Chapman is completely gay, and not bisexual at all.Consider first that Chapman's two love interests, Vause and Larry, could not possibly be more different, completely apart from the fact that Vause is a woman and Larry is a man. Chapman is clearly passionate about Vause, but about Larry? Hardly. That by itself is only suggestive, but now consider some further facts: in "Bora Bora Bora," when the other inmates try to use Chapman to scare the girls in the scared straight program by claiming that Chapman is a lesbian rapist who will sexually assault them, what part of the accusation does Chapman feel the need to deny? Not the claim that she's a rapist, but that she's a lesbian: "I'm not even all the way like that." Why should it be so important to her not to be thought of as a lesbian, even though the whole prison knows by that point that she's having an affair with Vause? Then consider what she says later in that same scene, after the girl in the wheelchair calls her a "d**e f***t b***h," and she gets angry and decides to scare the girl for real. What does she tell her to really scare her? That in prison, she cannot run away or hide from herself. That here, she has to face who and what she truly is. What could Chapman be talking about? What specific facts about herself has she had to confront in prison? Given the overall context of the scene, doesn't it seem likely that she's talking about her attraction to and feelings for Vause? Doesn't it seem possible that Chapman has spent the eight years since she left Vause telling herself 'Oh, it's just a phase, lots of girls experiment in college, but now I'm settling down with a man. See, I'm engaged to Larry. I'm completely normal.' She wants to tell herself that it was just a phase then, and that, really, it's just a phase now in prison. But maybe she's really just gay and in denial.
Fig is the warden.We never actually meet him, just get these vague threats about budget cuts and how he'll react. Plus she drives a Mercedes.
Larry's Dad threw Piper's case.It seems flimsy that she is in prison for over a year for carrying money (not even drugs). She was also encouraged not to go to trial and the statute of limitations was almost up? She is clearly living a clean life now. Wouldn't character witnesses exonerate or at least reduce the sentence even more? Larry's parents clearly don't advocate the relationship between Piper and Larry, so putting her in prison for over a year is a great way to get her out of the picture.
Alex lied about her mom dying when Piper was breaking up with her.We've seen that Alex is not completely truthful with Piper, since she lied about snitching on her. And she tried to use her mom's death to manipulate Piper into staying with her. And the timing was awfully convenient. Since there's no proof her mom died other than her own word, I'd say there's a pretty good chance she was just lying. If Piper decided to stay with her because of it, she could have found out that she'd been lied to when there wasn't a funeral or anything, but maybe Alex wasn't thinking that far ahead or else would have just made up a reason why Piper couldn't go to the funeral.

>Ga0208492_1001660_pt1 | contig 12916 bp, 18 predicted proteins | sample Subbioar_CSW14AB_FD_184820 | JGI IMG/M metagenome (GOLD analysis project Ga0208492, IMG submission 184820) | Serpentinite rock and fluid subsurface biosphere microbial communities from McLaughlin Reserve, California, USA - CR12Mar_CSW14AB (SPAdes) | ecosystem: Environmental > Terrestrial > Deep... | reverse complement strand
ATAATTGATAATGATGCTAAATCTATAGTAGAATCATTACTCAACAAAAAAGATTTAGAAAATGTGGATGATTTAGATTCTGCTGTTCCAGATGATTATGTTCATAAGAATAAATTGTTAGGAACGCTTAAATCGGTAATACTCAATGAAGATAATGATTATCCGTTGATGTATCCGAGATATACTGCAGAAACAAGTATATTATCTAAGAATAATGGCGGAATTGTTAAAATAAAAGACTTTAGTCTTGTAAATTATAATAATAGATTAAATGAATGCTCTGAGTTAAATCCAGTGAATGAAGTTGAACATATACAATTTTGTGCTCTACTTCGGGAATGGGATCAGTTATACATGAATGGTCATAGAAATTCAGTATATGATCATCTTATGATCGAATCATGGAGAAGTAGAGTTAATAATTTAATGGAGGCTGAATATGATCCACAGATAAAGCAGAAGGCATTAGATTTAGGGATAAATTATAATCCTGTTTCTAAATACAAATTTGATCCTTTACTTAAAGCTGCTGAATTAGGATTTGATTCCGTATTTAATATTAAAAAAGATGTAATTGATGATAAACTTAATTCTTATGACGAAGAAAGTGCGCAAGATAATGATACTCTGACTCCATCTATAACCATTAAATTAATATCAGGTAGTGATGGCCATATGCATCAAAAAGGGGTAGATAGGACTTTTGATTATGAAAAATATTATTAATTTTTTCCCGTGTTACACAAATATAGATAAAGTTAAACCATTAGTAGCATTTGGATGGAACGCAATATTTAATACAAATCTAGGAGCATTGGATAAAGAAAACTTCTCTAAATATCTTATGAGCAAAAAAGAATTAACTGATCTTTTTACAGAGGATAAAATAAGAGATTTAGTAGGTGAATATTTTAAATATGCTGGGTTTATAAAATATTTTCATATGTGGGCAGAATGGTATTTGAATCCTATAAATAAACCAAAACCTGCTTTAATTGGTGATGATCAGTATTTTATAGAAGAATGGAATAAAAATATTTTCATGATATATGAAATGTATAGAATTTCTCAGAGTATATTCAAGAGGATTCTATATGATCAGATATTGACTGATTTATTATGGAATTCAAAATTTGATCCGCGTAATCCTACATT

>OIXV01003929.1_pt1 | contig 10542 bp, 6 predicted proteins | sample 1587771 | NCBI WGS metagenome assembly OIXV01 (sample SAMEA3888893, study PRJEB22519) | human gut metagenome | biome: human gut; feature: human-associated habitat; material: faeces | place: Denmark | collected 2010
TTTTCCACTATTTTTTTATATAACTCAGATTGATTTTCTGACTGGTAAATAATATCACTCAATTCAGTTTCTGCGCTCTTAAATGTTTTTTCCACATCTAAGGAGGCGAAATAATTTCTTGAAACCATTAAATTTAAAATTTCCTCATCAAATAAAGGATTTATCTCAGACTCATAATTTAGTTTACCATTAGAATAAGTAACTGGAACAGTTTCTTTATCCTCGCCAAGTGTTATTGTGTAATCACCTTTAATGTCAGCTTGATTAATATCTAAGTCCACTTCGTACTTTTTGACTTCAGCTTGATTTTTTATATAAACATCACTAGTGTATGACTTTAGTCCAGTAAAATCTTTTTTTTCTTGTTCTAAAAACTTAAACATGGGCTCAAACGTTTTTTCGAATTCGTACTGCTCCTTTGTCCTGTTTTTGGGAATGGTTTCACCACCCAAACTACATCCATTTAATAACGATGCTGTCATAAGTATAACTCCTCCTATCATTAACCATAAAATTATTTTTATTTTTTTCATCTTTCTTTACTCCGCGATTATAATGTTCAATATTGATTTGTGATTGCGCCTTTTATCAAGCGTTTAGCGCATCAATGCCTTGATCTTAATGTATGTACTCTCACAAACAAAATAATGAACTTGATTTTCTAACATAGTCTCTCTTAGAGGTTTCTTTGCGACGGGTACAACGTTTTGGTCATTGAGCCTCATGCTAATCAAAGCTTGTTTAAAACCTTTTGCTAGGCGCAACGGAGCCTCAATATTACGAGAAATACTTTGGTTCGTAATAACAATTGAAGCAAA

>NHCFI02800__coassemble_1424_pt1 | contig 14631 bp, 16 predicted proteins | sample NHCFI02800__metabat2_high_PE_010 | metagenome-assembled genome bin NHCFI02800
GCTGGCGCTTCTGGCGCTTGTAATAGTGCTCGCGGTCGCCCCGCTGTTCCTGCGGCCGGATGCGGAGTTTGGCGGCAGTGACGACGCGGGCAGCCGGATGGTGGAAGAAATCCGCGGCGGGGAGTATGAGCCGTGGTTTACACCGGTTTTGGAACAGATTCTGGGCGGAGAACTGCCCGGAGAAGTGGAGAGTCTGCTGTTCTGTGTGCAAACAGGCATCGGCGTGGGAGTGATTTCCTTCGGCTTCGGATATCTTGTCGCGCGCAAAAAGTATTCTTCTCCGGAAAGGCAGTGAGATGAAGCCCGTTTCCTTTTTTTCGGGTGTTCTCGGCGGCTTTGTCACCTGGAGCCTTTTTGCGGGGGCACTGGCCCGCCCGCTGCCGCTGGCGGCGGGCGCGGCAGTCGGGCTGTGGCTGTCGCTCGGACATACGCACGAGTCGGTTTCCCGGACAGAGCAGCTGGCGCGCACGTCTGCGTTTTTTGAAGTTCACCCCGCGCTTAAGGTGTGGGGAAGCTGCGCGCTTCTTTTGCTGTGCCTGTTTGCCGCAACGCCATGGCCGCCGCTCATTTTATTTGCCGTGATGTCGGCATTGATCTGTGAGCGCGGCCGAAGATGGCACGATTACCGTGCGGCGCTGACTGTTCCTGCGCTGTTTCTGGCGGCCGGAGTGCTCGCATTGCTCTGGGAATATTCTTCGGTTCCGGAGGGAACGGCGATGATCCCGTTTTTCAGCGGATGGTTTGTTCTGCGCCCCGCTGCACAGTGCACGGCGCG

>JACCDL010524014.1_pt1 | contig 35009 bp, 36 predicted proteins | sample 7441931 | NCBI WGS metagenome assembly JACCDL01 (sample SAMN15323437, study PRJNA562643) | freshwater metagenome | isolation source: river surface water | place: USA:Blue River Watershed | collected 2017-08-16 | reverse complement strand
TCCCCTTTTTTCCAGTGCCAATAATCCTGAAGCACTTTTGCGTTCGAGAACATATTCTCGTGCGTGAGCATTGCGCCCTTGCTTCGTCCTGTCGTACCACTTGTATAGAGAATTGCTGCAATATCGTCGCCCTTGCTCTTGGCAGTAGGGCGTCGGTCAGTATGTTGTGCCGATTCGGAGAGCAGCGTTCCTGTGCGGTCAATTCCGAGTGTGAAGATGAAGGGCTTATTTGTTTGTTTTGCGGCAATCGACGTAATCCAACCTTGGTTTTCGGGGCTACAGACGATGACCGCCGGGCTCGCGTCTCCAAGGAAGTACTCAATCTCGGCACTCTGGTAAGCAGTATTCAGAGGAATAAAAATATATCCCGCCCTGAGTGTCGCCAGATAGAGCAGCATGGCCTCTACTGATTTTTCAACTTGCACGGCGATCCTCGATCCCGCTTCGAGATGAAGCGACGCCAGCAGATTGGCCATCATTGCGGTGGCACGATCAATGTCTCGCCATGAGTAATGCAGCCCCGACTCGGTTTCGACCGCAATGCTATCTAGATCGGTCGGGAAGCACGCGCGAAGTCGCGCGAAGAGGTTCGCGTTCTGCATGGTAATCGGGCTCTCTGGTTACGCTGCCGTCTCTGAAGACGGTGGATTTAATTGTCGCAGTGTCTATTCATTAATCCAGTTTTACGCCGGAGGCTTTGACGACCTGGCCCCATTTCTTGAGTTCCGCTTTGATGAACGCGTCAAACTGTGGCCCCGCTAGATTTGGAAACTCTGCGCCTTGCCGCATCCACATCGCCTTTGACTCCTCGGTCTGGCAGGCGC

Figueroa will end up in Litchfield.Eventually her embezzling will come out, and in a twist of irony she will be sentenced to Litchfield.
Alex will take the blame for Piper assaulting Pennsatucky.If the rumors that Laura Prepon is leaving the show are true then after taking the blame for said action, Alex will either be moved to a different prison or moved to maximum security.
Tricia's death wasn't an accident.Take a look at her when she's talking to Nicky. She tells her she's going to make everything right with Red and that they would be square. Also, earlier in the episode she mentions that Mercy hasn't been answering her calls and she's had barely any contact with her. Then she is given a bunch of drugs by Mendez to get rid of. She realized her life was hell right now- Red didn't trust her and she wasn't one of her girls anymore, her girlfriend wouldn't talk to her and she still had the looming threat of Mendez around. This led her to kill herself.
Healy's first wife left him for another woman.Just take a look at Healy: a guy in his 50s who's weary and yet has a Russian mail-order bride. He comes across as someone who is desperate to not be lonely. Thus, it's possible that his first wife turned out to be gay, destroying his heart, and that's why he has a weird vendetta against lesbians.
Vee will attempt an escape.
Piper will get out of prison at some point in the series, though will stay as a side character.After getting out of prison, there won't be as much focus on her, but she will work to support prisoner's rights and campaign for better treatment. There will also be some following of her life after prison and attempt to try for a normal life.
Miss Claudette was never convicted of murder.She's a very clean woman and left the place spotless (save for some blood on the floor) after killing the client. When she's given a chance to appeal for early release, it's stated to be because of immigration reform. Murder wasn't mentioned or implied.
Healy is crazy infatuated with Piper.Ever since she came to the prison, he always took a special interest in her. He sent her to the SHU for erotic dancing with another woman, but we've never seen any other character get sent there for lesbian activity. He sent Piper to the SHU out of jealousy.
Daya will have a Convenient MiscarriageCliche as it may be, it'd probably solve that storyline. There'd be less evidence that Daya and Bennett were in a relationship.
Caputo keeps Daya's and Bennett's secretAnd helps them out in the third season
Caputo goes to extreme lengthsCombining the above WM Gs with a darker twist... Caputo will see to it that Daya miscarries - covertly so he can keep up appearances and his job.